Paired texts and paired passages can be really tricky for students, especially those who are not fluent readers. I have found the best way to help my students master paired passages is through repeated practice and exposure (and as authentic as possible – especially in the beginning).
In my opinion, it is really important that your students see paired readings and paired texts throughout the entire year, and not just a few months before the state assessment. I am definitely speaking from experience because this happened to me the first year we went to paired passages on our state assessment. We didn’t find out about this change until January. Needless to say, we were not as prepared as we could have been.
Since that year, I have been embedding paired texts and paired passages throughout the entire school year. In this post, I want to share several ideas for introducing paired passages and paired texts to your students that help them master this tricky skill from the beginning.
Using Paired Pictures
I like to introduce the idea of paired passages and texts (and explicitly introduce the term paired in context) with pictures. When I introduce paired pictures, we have a discussion about how the pictures are connected in some way, but they are not identical. Then, we spend some time discussing and answering questions that are similar to ones the students may be required to answer about paired passages.
By starting with paired pictures, I am able to hook my students and I continually refer back to this lesson when we explore paired read alouds and paired texts. This gives them a scaffold and something “easier” to refer back to in order to help them with the harder, grade level paired texts and questions.
Unfortunately, I am unable to share the resource with the pictures I used because that would violate copyright of the photographers. However, a quick google search can probably pull up similar pictures as the ones I used.
Paired Read Alouds
By far, the best way to introduce and get your students comfortable and familiar with paired texts is through read alouds. To see an example paired read aloud lesson, click here.
Here are some ideas for read alouds that pair well together (and in the sequence I prefer to use):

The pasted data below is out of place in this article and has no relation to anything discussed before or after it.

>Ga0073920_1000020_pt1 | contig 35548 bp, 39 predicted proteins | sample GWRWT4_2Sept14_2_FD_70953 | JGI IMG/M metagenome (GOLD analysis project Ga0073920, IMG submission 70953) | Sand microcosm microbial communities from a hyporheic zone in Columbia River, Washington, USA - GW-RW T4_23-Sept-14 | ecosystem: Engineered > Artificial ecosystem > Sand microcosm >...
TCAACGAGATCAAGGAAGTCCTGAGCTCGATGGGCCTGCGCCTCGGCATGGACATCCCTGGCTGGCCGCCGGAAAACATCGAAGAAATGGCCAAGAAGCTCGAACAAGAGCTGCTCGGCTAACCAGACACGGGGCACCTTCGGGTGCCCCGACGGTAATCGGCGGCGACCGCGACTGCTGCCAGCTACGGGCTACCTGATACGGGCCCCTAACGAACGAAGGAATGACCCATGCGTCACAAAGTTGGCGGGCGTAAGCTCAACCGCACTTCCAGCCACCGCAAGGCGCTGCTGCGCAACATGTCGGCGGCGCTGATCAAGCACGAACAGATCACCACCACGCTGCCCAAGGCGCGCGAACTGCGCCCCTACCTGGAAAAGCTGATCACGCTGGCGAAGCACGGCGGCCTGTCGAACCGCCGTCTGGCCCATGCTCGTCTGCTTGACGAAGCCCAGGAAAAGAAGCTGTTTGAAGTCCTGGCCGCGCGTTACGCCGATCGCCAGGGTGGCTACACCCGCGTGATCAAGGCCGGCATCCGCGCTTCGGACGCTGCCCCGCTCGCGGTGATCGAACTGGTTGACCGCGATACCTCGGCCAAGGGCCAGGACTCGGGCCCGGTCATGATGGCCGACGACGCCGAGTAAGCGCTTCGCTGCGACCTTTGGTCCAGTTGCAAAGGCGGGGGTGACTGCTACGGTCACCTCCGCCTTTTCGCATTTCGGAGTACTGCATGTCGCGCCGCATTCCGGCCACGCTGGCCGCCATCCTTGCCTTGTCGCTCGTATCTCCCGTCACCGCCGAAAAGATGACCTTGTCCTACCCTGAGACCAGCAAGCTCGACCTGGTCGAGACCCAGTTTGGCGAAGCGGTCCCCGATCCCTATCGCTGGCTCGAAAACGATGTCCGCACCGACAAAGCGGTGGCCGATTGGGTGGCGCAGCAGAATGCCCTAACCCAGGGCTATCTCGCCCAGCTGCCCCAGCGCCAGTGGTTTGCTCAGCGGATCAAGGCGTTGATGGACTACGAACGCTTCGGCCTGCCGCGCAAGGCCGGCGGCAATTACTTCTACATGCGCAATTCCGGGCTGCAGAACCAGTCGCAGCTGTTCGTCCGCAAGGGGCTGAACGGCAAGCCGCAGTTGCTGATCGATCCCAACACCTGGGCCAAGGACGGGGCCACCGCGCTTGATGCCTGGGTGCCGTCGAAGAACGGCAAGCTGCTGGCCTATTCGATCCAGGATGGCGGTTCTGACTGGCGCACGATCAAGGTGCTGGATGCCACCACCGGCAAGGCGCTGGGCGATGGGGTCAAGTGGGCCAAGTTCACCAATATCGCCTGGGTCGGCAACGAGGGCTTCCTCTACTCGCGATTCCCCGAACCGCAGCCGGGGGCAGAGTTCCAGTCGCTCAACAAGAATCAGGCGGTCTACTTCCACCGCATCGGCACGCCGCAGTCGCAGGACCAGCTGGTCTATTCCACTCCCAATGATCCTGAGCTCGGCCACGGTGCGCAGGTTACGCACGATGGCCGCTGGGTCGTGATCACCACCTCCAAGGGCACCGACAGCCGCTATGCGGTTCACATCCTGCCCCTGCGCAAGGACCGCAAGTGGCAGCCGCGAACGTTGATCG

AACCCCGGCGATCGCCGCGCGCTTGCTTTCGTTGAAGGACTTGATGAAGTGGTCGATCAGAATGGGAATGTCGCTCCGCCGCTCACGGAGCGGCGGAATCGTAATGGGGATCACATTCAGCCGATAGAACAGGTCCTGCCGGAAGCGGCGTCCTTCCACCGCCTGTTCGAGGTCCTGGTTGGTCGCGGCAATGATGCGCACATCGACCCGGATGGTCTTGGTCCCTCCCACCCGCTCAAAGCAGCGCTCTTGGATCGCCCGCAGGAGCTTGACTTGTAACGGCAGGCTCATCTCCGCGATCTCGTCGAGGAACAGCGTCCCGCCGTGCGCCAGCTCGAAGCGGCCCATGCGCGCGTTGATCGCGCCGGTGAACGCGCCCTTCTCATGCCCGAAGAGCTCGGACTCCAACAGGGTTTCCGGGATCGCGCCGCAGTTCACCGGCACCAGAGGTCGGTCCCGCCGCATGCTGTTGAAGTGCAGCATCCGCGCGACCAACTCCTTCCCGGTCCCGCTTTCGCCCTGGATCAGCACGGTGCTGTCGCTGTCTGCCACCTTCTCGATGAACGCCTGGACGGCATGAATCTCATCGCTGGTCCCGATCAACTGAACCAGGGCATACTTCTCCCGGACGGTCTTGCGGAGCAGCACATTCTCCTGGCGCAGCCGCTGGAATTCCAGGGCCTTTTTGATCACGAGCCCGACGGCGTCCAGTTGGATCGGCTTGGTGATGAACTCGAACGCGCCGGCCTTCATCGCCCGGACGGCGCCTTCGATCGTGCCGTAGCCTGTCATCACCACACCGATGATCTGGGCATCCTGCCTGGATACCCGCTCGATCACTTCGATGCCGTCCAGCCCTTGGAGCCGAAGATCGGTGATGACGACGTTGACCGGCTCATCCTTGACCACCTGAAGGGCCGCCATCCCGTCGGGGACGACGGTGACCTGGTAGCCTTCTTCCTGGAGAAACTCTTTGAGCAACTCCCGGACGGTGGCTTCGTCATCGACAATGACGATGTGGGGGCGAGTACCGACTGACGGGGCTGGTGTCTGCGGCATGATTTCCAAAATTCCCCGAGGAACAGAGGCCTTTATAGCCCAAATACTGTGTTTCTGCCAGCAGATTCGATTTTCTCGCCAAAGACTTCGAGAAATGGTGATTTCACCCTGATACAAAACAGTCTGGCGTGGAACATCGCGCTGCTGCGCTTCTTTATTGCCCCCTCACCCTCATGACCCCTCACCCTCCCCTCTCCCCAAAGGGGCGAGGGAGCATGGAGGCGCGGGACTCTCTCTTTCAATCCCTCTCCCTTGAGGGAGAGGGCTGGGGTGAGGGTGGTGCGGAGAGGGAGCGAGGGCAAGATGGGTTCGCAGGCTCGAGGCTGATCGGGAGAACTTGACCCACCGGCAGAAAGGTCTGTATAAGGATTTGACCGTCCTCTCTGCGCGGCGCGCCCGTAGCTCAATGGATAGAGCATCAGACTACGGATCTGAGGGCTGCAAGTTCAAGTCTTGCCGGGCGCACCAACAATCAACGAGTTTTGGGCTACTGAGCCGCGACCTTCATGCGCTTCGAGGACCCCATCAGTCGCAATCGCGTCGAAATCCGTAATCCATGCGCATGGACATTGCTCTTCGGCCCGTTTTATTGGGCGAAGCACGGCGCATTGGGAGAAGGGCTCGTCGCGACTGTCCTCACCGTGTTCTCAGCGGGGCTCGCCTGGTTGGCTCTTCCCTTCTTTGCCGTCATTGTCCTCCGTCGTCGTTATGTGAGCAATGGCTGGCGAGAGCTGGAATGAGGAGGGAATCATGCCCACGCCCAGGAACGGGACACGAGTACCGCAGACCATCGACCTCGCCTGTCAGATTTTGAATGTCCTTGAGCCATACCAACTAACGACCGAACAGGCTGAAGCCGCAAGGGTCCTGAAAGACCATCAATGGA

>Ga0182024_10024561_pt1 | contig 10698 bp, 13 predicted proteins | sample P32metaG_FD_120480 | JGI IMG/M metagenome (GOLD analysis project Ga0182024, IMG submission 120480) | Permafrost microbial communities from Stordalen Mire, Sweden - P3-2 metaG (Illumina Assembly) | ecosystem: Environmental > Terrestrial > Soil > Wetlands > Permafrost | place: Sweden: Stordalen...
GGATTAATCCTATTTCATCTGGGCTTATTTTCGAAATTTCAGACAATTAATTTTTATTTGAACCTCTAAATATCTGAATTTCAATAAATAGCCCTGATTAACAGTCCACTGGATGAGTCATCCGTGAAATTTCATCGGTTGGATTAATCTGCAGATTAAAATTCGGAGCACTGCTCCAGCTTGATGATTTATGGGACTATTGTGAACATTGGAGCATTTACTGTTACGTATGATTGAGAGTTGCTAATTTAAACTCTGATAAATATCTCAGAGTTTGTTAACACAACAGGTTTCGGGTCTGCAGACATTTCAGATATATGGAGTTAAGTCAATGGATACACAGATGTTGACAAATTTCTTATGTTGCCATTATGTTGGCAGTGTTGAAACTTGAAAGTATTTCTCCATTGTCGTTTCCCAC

- Read alouds on the same person, topic, or event
- One fiction and one nonfiction read aloud on a similar topic
- Pair social studies text reading with a historical fiction read aloud
- Two nonfiction read alouds about similar animals
- Read alouds with similar characters, setting, or plot (could be prose, poetry or plays)
- Read alouds with similar themes (could be prose, poetry or plays)
- Read alouds with differing points of view (Fractured Fairy Tales)
When you are reading these paired read alouds in your classroom, try to use the same or similar language that you know your students will see when they are answering paired passage questions. This will authentically prepare them to answer questions on state assessments or class assessments. To help me do this, I keep a list of questions handy that work for each of the pairings I shared above.
These questions are organized by pairing and are easy to tweak based on the texts or the needs of my students. I use these questions to guide my discussion. Sometimes I have the students answer them independently for constructed response practice. For more information on how to support your students with constructed response reading questions, click here to read a blog post with several tips, ideas, and freebies.
You can grab this FREE 7-page questioning guide by clicking HERE or on the image below!
For paired passage resources with similar (but text-specific) questions, click here to see all of my paired passages and paired texts resources. These resources were a game-changer at preparing my students for assessments.
Pair Articles and Passages with Guided Reading or Book Club/Literature Circle Books
One of the best ways that I have found to introduce paired texts into my reading instruction is by pairing articles and passages with what the students are already reading. This strategy works well if you use guided reading or even book clubs/literature circles.
When the students finish a section or even the entire book, find an article online or a story that pairs well with the book. Look for similar pairings as shared above in the Paired Read Alouds section. You can even use the free questioning guide linked above to guide the students’ discussion of the book and the article/passage.
Once your students have been introduced and thoroughly exposed to paired texts through pictures, paired read alouds, and pairing articles with books they are reading, they will be more than ready to tackle complex paired passages. For more information about what to do next, click here to read a detailed post about how I implement rigorous paired passage instruction in my classroom.
Sum it Up
To sum it up, I follow this sequence to introduce and teach paired texts and passages:
Paired Picture Introduction
Paired Read Alouds>> Make sure you grab the questioning/discussion guide freebie!
Paired Articles and Passages with Guided Reading Books
Rigorous Paired Passage Instruction>> Read more about that here!
Are your students assessed on paired passages? Do you have any tips you use to help them master this tricky reading skill? Let me know in the comments! I am always looking for new ways to reach all of my readers and learners.